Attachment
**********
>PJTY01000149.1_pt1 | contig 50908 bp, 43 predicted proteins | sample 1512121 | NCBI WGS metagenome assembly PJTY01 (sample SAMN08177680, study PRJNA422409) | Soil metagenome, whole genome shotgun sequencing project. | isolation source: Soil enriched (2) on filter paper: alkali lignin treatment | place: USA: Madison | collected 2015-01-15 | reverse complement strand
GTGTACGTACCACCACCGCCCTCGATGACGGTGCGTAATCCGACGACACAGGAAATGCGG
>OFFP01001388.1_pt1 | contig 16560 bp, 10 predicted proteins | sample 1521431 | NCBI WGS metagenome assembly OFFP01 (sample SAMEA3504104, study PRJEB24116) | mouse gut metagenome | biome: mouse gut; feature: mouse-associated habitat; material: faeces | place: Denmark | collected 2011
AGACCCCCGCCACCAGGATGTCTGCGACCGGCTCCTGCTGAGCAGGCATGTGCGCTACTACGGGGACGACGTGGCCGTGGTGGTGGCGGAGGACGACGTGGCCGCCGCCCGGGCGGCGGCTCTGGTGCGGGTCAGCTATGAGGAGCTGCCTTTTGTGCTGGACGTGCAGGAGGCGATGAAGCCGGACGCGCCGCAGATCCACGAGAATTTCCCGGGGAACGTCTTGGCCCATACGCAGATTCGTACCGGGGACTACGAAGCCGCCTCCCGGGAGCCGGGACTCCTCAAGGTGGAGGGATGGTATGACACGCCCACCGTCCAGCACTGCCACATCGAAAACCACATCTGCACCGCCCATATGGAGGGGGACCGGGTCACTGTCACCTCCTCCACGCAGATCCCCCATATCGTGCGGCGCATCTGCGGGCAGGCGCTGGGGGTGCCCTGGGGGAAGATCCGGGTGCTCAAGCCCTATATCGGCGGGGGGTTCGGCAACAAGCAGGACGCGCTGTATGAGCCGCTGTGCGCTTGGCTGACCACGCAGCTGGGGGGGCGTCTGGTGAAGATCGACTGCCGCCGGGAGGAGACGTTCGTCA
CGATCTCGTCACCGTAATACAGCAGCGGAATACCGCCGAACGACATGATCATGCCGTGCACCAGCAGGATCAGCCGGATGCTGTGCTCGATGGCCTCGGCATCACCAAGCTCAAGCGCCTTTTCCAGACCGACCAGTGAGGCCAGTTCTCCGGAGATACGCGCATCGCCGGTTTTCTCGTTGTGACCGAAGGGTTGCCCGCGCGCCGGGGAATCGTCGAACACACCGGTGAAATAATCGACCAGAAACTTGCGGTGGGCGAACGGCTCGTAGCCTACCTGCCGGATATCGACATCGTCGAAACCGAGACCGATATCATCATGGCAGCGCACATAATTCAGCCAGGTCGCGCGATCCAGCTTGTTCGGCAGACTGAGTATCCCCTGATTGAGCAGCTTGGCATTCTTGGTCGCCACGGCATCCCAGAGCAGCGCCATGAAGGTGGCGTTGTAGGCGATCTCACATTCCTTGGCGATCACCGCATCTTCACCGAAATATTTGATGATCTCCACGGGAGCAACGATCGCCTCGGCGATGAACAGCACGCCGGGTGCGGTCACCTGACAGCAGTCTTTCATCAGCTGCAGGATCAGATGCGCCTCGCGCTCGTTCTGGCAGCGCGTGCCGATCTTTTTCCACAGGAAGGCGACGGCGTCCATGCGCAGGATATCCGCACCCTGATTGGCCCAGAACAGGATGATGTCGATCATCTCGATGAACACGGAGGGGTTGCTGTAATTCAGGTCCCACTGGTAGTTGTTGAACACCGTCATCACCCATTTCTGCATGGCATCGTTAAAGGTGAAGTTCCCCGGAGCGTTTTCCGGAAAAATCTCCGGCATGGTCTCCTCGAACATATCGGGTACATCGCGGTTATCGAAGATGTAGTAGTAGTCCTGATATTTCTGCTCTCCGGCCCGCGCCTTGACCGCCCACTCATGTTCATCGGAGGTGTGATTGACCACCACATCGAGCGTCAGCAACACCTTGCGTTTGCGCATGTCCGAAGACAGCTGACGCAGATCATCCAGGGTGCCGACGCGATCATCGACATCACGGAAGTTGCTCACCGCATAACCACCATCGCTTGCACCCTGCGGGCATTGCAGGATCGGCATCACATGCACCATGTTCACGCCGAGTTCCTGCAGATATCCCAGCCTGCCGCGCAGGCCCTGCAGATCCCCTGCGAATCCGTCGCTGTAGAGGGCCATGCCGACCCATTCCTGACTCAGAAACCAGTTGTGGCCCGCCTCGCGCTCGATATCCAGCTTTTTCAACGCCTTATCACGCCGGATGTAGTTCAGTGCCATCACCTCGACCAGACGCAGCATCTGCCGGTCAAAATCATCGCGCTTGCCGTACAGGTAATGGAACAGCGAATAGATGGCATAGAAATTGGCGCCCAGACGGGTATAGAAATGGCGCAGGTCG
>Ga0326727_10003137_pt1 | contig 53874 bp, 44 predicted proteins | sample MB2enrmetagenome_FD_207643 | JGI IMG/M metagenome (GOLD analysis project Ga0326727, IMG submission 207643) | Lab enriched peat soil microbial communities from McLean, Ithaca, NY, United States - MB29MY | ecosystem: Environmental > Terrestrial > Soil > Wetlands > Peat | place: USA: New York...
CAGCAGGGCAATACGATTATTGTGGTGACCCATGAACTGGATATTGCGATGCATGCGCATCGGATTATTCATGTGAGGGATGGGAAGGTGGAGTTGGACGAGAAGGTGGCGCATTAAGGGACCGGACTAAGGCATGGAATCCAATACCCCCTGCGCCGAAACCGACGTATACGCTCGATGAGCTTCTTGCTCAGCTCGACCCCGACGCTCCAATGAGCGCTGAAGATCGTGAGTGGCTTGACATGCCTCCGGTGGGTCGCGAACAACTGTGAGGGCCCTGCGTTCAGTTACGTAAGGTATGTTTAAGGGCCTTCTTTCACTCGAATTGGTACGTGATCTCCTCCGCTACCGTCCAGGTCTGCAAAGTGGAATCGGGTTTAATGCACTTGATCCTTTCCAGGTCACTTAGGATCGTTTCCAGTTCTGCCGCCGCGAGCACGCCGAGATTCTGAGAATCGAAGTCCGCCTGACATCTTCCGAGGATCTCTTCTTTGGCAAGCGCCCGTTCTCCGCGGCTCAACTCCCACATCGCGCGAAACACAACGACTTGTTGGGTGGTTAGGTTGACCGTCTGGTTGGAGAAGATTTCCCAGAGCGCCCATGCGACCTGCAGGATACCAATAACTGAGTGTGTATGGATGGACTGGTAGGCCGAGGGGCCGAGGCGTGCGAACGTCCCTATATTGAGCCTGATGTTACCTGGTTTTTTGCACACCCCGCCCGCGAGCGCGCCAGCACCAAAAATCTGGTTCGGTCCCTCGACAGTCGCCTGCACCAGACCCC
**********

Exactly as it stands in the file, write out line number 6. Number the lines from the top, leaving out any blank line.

>Ga0326727_10003137_pt1 | contig 53874 bp, 44 predicted proteins | sample MB2enrmetagenome_FD_207643 | JGI IMG/M metagenome (GOLD analysis project Ga0326727, IMG submission 207643) | Lab enriched peat soil microbial communities from McLean, Ithaca, NY, United States - MB29MY | ecosystem: Environmental > Terrestrial > Soil > Wetlands > Peat | place: USA: New York...